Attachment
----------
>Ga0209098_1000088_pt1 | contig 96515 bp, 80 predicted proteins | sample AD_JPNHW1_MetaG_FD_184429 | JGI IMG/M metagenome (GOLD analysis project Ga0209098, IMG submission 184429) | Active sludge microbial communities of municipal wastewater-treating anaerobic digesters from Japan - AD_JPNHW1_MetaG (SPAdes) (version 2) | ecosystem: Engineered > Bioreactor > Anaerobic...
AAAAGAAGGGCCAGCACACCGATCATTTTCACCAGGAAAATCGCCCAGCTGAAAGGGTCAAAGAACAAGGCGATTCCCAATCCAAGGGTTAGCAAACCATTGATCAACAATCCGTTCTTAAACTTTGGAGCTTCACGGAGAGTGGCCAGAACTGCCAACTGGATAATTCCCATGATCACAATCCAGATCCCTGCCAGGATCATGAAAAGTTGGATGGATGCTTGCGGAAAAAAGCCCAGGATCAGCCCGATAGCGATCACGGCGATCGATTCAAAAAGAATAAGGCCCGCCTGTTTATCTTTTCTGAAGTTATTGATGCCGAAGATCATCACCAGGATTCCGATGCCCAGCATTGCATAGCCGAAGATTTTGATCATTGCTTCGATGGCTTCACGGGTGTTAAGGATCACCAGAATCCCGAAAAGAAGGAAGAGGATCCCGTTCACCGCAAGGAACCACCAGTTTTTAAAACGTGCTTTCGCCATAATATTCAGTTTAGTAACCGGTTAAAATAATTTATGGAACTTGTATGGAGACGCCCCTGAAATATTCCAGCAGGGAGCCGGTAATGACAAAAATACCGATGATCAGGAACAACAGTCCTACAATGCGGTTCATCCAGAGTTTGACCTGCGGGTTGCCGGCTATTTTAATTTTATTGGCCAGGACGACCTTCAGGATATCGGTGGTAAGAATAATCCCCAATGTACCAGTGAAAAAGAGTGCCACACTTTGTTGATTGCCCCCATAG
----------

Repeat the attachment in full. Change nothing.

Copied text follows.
>Ga0209098_1000088_pt1 | contig 96515 bp, 80 predicted proteins | sample AD_JPNHW1_MetaG_FD_184429 | JGI IMG/M metagenome (GOLD analysis project Ga0209098, IMG submission 184429) | Active sludge microbial communities of municipal wastewater-treating anaerobic digesters from Japan - AD_JPNHW1_MetaG (SPAdes) (version 2) | ecosystem: Engineered > Bioreactor > Anaerobic...
AAAAGAAGGGCCAGCACACCGATCATTTTCACCAGGAAAATCGCCCAGCTGAAAGGGTCAAAGAACAAGGCGATTCCCAATCCAAGGGTTAGCAAACCATTGATCAACAATCCGTTCTTAAACTTTGGAGCTTCACGGAGAGTGGCCAGAACTGCCAACTGGATAATTCCCATGATCACAATCCAGATCCCTGCCAGGATCATGAAAAGTTGGATGGATGCTTGCGGAAAAAAGCCCAGGATCAGCCCGATAGCGATCACGGCGATCGATTCAAAAAGAATAAGGCCCGCCTGTTTATCTTTTCTGAAGTTATTGATGCCGAAGATCATCACCAGGATTCCGATGCCCAGCATTGCATAGCCGAAGATTTTGATCATTGCTTCGATGGCTTCACGGGTGTTAAGGATCACCAGAATCCCGAAAAGAAGGAAGAGGATCCCGTTCACCGCAAGGAACCACCAGTTTTTAAAACGTGCTTTCGCCATAATATTCAGTTTAGTAACCGGTTAAAATAATTTATGGAACTTGTATGGAGACGCCCCTGAAATATTCCAGCAGGGAGCCGGTAATGACAAAAATACCGATGATCAGGAACAACAGTCCTACAATGCGGTTCATCCAGAGTTTGACCTGCGGGTTGCCGGCTATTTTAATTTTATTGGCCAGGACGACCTTCAGGATATCGGTGGTAAGAATAATCCCCAATGTACCAGTGAAAAAGAGTGCCACACTTTGTTGATTGCCCCCATAG